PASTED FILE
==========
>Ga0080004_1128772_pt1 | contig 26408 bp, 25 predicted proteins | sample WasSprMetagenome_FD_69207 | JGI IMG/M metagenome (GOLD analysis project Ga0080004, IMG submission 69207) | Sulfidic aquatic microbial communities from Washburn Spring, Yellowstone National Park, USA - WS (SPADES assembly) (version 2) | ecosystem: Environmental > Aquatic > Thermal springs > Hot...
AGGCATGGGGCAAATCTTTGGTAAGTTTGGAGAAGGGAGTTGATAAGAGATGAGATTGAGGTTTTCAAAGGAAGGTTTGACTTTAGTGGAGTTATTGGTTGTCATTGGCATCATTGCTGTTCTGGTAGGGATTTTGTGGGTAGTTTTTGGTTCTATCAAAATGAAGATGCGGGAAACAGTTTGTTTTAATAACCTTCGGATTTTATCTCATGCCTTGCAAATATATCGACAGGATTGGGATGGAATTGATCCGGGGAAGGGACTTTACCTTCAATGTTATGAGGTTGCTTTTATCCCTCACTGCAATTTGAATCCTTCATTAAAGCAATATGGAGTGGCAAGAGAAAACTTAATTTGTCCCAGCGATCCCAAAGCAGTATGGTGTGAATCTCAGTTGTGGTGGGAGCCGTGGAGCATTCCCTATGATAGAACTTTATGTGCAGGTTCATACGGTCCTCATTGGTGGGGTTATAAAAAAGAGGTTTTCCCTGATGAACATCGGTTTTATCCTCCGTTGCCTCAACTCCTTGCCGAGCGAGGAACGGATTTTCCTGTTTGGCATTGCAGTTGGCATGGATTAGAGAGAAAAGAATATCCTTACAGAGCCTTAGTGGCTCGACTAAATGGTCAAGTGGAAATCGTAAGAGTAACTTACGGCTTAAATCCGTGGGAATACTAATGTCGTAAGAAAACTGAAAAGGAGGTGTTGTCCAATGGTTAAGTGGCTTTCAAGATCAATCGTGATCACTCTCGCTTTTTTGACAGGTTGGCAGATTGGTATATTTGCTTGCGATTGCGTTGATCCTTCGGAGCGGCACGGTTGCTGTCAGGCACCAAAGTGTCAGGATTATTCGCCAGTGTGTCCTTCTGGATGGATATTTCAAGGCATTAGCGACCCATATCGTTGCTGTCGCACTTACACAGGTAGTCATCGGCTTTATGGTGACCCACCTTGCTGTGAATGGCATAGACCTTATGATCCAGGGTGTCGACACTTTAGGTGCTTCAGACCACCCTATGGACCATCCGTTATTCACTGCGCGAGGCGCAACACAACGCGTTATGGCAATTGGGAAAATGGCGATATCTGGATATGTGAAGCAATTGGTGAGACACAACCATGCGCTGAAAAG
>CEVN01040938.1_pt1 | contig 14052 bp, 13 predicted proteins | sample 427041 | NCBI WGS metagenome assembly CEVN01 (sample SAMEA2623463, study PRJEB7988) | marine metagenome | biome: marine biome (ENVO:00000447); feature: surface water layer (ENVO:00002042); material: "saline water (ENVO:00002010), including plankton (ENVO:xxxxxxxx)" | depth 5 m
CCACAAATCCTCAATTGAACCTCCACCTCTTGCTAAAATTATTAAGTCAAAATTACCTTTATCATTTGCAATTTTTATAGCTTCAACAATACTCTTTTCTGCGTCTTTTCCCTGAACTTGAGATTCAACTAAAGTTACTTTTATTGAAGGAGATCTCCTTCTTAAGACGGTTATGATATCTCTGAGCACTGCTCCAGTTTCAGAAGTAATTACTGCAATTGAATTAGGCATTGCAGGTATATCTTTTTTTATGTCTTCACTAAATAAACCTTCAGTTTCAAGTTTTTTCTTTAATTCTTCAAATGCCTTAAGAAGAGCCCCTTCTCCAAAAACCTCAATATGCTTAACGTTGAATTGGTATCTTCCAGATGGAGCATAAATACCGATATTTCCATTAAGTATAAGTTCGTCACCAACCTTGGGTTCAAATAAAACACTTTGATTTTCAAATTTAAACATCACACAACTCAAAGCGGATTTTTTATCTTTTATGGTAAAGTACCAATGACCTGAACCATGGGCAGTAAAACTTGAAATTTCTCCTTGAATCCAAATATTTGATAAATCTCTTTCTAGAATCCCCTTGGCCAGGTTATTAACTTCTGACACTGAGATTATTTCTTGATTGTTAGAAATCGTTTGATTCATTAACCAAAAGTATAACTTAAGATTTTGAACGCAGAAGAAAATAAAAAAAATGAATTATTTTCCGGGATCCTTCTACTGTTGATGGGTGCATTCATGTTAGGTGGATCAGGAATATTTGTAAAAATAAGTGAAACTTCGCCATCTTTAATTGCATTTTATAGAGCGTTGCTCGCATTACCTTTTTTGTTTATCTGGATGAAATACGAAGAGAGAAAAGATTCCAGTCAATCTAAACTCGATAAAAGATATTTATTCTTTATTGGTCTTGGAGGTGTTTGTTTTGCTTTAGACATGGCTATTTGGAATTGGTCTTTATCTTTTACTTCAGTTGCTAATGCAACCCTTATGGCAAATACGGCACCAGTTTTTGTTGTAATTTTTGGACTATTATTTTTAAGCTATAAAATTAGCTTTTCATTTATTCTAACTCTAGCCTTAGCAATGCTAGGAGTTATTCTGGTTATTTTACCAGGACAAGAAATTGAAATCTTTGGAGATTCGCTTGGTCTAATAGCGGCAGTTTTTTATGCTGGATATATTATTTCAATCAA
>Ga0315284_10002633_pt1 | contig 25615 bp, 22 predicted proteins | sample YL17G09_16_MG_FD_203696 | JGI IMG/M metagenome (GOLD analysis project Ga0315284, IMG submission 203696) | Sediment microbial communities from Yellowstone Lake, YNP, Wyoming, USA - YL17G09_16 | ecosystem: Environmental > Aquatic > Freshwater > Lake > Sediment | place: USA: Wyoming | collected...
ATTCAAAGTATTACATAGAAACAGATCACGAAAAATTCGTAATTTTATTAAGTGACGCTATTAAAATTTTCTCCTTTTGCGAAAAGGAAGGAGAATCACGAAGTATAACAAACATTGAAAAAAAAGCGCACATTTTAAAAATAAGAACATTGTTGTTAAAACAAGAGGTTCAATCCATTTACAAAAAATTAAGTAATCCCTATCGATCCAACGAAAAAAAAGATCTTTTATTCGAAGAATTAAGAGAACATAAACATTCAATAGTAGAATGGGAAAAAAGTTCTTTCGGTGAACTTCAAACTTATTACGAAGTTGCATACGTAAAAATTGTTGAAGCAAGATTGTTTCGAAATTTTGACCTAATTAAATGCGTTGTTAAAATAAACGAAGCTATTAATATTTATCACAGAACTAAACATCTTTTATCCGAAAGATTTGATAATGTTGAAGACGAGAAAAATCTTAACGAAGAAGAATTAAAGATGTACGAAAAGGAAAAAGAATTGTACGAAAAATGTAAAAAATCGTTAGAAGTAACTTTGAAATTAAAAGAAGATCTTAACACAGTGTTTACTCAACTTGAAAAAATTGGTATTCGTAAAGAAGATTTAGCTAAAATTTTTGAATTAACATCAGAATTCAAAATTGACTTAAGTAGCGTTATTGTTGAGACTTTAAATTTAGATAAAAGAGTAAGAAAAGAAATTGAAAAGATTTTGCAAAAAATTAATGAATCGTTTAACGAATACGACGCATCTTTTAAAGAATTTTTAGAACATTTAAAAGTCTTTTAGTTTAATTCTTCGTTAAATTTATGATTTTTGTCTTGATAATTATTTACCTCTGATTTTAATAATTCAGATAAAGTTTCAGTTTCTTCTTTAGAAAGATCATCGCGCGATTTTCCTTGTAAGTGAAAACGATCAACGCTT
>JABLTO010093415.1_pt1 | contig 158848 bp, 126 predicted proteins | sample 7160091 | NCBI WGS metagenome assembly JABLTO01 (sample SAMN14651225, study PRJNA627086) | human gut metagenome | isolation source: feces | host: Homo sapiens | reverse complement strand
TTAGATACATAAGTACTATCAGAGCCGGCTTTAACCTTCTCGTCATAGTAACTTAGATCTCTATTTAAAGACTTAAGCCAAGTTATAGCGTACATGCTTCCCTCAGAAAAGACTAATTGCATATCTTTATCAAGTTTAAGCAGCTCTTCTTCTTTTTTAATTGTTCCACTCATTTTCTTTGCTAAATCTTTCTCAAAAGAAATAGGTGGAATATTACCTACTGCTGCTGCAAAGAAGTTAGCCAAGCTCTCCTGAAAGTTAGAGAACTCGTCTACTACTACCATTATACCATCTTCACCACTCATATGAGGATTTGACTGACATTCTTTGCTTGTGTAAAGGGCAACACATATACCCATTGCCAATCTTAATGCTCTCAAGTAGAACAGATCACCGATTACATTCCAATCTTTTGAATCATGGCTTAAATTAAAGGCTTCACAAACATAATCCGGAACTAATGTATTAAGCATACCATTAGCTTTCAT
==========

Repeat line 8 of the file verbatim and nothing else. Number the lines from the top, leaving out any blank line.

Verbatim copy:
TTAGATACATAAGTACTATCAGAGCCGGCTTTAACCTTCTCGTCATAGTAACTTAGATCTCTATTTAAAGACTTAAGCCAAGTTATAGCGTACATGCTTCCCTCAGAAAAGACTAATTGCATATCTTTATCAAGTTTAAGCAGCTCTTCTTCTTTTTTAATTGTTCCACTCATTTTCTTTGCTAAATCTTTCTCAAAAGAAATAGGTGGAATATTACCTACTGCTGCTGCAAAGAAGTTAGCCAAGCTCTCCTGAAAGTTAGAGAACTCGTCTACTACTACCATTATACCATCTTCACCACTCATATGAGGATTTGACTGACATTCTTTGCTTGTGTAAAGGGCAACACATATACCCATTGCCAATCTTAATGCTCTCAAGTAGAACAGATCACCGATTACATTCCAATCTTTTGAATCATGGCTTAAATTAAAGGCTTCACAAACATAATCCGGAACTAATGTATTAAGCATACCATTAGCTTTCAT